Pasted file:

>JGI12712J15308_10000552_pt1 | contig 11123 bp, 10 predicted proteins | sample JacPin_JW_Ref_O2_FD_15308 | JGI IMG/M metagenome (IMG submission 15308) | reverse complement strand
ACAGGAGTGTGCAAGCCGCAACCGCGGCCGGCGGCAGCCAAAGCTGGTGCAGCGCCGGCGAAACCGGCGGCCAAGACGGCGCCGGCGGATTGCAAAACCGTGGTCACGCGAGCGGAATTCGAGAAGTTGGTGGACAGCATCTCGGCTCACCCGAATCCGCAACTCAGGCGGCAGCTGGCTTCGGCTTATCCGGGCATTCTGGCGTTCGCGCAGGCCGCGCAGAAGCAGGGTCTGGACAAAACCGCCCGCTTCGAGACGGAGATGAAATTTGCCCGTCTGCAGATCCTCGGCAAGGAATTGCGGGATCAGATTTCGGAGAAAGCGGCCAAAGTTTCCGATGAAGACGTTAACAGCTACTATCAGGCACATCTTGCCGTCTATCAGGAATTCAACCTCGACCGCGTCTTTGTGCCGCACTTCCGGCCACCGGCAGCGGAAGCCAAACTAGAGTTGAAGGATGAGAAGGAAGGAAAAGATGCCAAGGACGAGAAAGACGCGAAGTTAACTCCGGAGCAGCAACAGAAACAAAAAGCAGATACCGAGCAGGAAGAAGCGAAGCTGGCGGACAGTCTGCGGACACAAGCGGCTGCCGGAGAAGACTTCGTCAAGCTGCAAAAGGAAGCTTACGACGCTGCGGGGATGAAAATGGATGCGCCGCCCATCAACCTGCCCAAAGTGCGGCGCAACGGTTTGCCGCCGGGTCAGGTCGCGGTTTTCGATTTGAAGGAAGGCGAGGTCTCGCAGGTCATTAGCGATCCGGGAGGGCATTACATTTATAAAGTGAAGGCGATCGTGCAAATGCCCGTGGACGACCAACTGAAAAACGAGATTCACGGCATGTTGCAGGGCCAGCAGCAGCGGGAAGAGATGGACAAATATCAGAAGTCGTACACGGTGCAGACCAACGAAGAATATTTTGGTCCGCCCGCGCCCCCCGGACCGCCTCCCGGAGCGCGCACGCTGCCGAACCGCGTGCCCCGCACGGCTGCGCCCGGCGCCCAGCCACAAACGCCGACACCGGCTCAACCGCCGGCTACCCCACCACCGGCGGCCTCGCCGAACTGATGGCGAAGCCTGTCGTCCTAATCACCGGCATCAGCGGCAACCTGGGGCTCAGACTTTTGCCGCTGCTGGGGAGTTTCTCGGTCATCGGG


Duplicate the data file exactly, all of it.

>JGI12712J15308_10000552_pt1 | contig 11123 bp, 10 predicted proteins | sample JacPin_JW_Ref_O2_FD_15308 | JGI IMG/M metagenome (IMG submission 15308) | reverse complement strand
ACAGGAGTGTGCAAGCCGCAACCGCGGCCGGCGGCAGCCAAAGCTGGTGCAGCGCCGGCGAAACCGGCGGCCAAGACGGCGCCGGCGGATTGCAAAACCGTGGTCACGCGAGCGGAATTCGAGAAGTTGGTGGACAGCATCTCGGCTCACCCGAATCCGCAACTCAGGCGGCAGCTGGCTTCGGCTTATCCGGGCATTCTGGCGTTCGCGCAGGCCGCGCAGAAGCAGGGTCTGGACAAAACCGCCCGCTTCGAGACGGAGATGAAATTTGCCCGTCTGCAGATCCTCGGCAAGGAATTGCGGGATCAGATTTCGGAGAAAGCGGCCAAAGTTTCCGATGAAGACGTTAACAGCTACTATCAGGCACATCTTGCCGTCTATCAGGAATTCAACCTCGACCGCGTCTTTGTGCCGCACTTCCGGCCACCGGCAGCGGAAGCCAAACTAGAGTTGAAGGATGAGAAGGAAGGAAAAGATGCCAAGGACGAGAAAGACGCGAAGTTAACTCCGGAGCAGCAACAGAAACAAAAAGCAGATACCGAGCAGGAAGAAGCGAAGCTGGCGGACAGTCTGCGGACACAAGCGGCTGCCGGAGAAGACTTCGTCAAGCTGCAAAAGGAAGCTTACGACGCTGCGGGGATGAAAATGGATGCGCCGCCCATCAACCTGCCCAAAGTGCGGCGCAACGGTTTGCCGCCGGGTCAGGTCGCGGTTTTCGATTTGAAGGAAGGCGAGGTCTCGCAGGTCATTAGCGATCCGGGAGGGCATTACATTTATAAAGTGAAGGCGATCGTGCAAATGCCCGTGGACGACCAACTGAAAAACGAGATTCACGGCATGTTGCAGGGCCAGCAGCAGCGGGAAGAGATGGACAAATATCAGAAGTCGTACACGGTGCAGACCAACGAAGAATATTTTGGTCCGCCCGCGCCCCCCGGACCGCCTCCCGGAGCGCGCACGCTGCCGAACCGCGTGCCCCGCACGGCTGCGCCCGGCGCCCAGCCACAAACGCCGACACCGGCTCAACCGCCGGCTACCCCACCACCGGCGGCCTCGCCGAACTGATGGCGAAGCCTGTCGTCCTAATCACCGGCATCAGCGGCAACCTGGGGCTCAGACTTTTGCCGCTGCTGGGGAGTTTCTCGGTCATCGGG